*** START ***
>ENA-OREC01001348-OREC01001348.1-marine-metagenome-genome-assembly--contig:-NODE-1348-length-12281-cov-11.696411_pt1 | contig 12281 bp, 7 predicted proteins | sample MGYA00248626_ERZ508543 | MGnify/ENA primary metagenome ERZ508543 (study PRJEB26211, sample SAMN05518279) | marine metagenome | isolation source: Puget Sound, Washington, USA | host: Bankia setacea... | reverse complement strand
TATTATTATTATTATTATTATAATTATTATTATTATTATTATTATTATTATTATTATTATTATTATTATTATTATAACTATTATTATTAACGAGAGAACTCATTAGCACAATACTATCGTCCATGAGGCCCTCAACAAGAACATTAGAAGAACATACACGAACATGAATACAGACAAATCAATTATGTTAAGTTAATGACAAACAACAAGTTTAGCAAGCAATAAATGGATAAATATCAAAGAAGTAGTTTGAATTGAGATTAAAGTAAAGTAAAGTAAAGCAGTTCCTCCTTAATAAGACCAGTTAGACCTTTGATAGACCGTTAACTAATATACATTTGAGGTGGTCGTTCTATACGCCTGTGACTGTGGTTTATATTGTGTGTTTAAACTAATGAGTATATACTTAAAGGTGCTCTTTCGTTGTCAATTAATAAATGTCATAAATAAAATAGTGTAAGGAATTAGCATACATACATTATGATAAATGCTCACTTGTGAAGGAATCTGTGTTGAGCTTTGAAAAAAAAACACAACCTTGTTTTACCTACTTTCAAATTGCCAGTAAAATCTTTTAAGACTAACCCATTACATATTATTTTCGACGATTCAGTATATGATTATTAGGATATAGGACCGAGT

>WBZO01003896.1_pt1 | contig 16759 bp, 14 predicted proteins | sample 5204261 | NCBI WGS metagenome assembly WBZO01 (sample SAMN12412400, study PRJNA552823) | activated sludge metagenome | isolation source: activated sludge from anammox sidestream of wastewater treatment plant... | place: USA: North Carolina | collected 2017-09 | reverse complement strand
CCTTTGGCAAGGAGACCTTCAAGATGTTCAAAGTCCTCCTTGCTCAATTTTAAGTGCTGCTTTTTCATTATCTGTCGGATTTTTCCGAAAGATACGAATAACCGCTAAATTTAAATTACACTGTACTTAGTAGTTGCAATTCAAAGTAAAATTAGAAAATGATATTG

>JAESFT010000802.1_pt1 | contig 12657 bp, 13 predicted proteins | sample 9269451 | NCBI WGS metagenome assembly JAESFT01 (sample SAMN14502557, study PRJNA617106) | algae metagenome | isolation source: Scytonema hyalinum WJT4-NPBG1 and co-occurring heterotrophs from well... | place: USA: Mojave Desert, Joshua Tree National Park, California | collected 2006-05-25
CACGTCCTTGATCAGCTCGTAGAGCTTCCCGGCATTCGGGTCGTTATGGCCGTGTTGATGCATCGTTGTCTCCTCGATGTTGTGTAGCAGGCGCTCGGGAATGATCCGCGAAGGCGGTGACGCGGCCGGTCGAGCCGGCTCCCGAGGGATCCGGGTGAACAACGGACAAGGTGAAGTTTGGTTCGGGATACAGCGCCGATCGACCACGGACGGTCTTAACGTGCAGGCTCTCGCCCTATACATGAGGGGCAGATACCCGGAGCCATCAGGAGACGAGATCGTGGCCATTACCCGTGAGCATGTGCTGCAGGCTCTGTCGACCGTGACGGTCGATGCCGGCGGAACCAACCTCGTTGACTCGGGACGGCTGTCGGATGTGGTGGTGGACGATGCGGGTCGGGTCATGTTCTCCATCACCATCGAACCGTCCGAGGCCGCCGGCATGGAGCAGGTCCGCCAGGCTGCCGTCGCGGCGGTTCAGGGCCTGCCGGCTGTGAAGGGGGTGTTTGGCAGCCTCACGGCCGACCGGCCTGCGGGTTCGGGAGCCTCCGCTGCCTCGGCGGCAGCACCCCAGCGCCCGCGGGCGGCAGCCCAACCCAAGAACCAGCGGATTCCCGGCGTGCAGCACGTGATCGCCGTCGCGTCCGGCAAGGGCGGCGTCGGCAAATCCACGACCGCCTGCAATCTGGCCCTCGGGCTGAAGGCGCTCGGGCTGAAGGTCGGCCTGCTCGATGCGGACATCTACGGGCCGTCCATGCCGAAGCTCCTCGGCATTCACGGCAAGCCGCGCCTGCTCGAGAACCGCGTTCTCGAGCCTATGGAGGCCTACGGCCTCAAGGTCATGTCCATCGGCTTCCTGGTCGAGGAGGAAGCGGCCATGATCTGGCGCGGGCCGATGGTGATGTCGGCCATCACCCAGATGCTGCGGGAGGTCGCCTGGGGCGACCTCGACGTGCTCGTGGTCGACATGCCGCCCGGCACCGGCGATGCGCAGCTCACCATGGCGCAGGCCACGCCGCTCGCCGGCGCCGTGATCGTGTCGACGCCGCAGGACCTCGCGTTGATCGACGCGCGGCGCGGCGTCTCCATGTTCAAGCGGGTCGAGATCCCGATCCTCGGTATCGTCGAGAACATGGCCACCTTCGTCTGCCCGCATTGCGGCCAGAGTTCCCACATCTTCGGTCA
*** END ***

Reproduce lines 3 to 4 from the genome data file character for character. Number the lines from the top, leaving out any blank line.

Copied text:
>WBZO01003896.1_pt1 | contig 16759 bp, 14 predicted proteins | sample 5204261 | NCBI WGS metagenome assembly WBZO01 (sample SAMN12412400, study PRJNA552823) | activated sludge metagenome | isolation source: activated sludge from anammox sidestream of wastewater treatment plant... | place: USA: North Carolina | collected 2017-09 | reverse complement strand
CCTTTGGCAAGGAGACCTTCAAGATGTTCAAAGTCCTCCTTGCTCAATTTTAAGTGCTGCTTTTTCATTATCTGTCGGATTTTTCCGAAAGATACGAATAACCGCTAAATTTAAATTACACTGTACTTAGTAGTTGCAATTCAAAGTAAAATTAGAAAATGATATTG